As mentioned previously, we have now moved into a monthly development cycle, in which we merge new features at the beginning of the month and then perform bug fixes through the rest of the month. This means, at the end of every month, developers, bug-reporters, and those willing to deal with potentially highly unstable builds can try a snapshot from the current development cycle, and the organization, in turn, will have a more stable and predictable development process. For those of you who would prefer a stable version of XBMC, we will always recommend the most recent stable release (XBMC 11.0), but for the brave, you are welcome to try the end of the month build. To give an idea of just how unstable/alpha these builds can be, there will almost certainly be months in which some platforms won’t actually have usable builds. As always, we recommend you backup your userdata folder before upgrading.
With that said, let’s review some of the more notable changes in the May Changelog.
As many of you no doubt already know by now, the really big code update this cycle was the inclusion of AudioEngine, led by gnif, into XBMC proper. For more information on this massive code shift, visit this post or check the wiki.
On an only slightly less frequently requested note, anime fans will be happy to learn that elupus has incorporated Hi10P playback into XBMC. A massive caveat to this development is that, in order to play back 1080p 10bit video, you are going to need an incredibly powerful machine with a very fast CPU (we’re talking desktop grade hardware). Users are reporting that 720p video appears to be at least workable on your lower level CPUs, but any expectations for silky smooth playback on something like the NVIDIA ION platform will almost certainly be met with disappointment. With that said, if you are currently running a fairly powerful machine, XBMC is finally ready to play your anime.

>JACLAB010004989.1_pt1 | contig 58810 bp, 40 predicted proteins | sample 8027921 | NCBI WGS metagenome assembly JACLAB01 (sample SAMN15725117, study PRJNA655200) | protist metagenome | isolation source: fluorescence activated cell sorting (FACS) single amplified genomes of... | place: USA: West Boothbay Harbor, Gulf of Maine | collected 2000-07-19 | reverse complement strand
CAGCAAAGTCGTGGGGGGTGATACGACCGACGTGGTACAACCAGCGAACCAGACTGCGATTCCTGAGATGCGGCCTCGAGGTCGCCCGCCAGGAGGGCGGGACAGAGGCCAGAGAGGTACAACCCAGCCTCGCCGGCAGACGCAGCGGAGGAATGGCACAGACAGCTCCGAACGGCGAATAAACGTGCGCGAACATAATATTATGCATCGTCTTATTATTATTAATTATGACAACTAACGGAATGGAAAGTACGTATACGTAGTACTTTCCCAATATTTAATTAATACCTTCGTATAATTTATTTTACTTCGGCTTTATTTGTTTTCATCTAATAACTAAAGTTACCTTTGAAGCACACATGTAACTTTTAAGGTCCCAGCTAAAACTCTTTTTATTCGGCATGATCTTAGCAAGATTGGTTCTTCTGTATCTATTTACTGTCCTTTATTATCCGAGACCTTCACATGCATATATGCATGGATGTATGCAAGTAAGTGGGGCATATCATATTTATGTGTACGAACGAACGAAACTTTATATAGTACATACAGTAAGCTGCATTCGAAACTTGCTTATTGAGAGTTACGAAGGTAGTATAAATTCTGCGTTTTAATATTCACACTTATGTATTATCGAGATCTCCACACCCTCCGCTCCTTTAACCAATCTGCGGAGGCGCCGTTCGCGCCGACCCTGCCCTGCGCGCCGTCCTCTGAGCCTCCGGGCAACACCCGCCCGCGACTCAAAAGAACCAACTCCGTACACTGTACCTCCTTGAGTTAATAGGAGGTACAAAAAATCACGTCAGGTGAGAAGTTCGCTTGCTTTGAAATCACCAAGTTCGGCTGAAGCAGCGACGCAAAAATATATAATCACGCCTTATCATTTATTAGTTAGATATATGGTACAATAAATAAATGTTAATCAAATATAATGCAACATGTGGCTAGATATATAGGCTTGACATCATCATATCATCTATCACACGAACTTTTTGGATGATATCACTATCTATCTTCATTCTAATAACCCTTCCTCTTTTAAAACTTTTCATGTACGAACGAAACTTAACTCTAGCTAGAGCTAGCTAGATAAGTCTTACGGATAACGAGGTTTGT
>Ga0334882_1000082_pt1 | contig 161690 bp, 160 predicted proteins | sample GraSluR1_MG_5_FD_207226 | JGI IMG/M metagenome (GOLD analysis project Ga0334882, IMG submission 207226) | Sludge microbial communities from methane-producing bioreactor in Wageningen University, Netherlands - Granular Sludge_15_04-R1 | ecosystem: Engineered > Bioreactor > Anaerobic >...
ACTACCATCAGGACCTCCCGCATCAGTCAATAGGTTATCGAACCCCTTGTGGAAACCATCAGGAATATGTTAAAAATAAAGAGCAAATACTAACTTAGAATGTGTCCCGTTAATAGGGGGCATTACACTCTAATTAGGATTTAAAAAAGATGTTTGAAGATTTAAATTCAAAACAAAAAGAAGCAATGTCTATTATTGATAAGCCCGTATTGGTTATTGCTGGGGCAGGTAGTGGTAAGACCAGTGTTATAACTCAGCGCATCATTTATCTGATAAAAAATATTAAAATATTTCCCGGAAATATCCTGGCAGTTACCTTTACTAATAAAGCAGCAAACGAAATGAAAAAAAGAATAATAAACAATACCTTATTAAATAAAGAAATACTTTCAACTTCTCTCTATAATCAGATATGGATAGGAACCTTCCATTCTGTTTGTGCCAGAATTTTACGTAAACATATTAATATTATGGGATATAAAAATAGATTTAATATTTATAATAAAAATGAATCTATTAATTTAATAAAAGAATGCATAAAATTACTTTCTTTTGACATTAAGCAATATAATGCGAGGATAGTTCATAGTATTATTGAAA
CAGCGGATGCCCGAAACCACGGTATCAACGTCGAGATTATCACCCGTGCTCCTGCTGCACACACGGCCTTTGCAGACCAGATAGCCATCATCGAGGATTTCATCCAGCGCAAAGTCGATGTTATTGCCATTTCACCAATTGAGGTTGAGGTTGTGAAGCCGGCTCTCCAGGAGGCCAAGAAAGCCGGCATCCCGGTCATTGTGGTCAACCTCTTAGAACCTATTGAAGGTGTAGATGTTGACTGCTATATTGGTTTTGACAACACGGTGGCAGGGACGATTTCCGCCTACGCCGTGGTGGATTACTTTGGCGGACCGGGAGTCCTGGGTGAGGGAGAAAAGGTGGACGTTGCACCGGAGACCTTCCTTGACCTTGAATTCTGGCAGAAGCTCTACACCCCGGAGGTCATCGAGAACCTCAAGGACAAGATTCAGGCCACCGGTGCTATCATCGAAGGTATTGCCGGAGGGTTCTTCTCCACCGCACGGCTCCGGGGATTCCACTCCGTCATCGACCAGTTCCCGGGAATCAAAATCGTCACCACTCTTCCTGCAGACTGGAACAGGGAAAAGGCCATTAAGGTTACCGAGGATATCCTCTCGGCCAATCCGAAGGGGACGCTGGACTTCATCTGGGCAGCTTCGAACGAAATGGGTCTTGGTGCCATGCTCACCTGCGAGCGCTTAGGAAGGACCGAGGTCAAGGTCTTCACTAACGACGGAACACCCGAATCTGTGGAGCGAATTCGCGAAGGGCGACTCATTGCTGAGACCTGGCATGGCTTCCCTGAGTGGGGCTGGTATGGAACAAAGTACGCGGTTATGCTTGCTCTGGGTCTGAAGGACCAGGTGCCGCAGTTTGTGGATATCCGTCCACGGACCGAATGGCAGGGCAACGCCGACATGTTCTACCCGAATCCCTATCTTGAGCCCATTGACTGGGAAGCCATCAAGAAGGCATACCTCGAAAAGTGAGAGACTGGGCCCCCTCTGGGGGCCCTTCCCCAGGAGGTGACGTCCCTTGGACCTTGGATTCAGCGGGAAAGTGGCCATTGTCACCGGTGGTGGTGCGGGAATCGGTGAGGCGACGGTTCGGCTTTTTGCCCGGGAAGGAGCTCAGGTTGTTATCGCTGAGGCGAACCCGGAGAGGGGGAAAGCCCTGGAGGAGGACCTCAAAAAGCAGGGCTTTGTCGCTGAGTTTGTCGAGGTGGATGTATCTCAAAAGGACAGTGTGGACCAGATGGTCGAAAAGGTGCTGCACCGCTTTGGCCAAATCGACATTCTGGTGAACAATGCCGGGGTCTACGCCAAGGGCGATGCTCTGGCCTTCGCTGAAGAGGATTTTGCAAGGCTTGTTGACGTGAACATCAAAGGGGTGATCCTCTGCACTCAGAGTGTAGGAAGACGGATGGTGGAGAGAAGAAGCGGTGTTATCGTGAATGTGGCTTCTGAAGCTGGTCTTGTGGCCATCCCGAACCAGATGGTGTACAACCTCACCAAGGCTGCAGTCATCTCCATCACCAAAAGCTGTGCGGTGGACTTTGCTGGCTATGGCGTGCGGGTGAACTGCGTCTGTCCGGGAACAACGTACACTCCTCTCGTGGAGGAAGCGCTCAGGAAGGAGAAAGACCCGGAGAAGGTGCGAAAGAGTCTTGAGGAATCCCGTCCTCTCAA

BR & DVD
In the steady march toward full unecrypted Bluray playback, elupus has also incorporated a virtual directory for Bluray files. While XBMC is still only able to display and navigate native HDMV Bluray menus (and not the common BD-J menus), users will be able to view a list of video files that display the video duration in the folder and select whichever video he or she would like to watch.
For users who typically watch DVDs recorded in a non-native default language, developer Montellese has subtly altered the way XBMC picks the appropriate audio language from among multiple options. Rather than simply picking the audio that has been flagged as “default,” XBMC will attempt to match the language of the XBMC installation with the audio language. So if you are running XBMC in German, and you attempt to watch a movie that typically would default in English, but happens to have a German track, XBMC will attempt to recognize and then select that track for you.
In addition, after selecting the appropriate language, XBMC will now make its audio selection based on the “best” track, rather than the first track listed. So in the past, there may have been 3 German language tracks listed in the following order: DTS-HD, MP3, and Dolby Digital. If XBMC was unable to play the DTS-HD track, it would default down to the next track and pick MP3. Now it will pick the next best track, and default to Dolby Digital.
Image Caching Improvements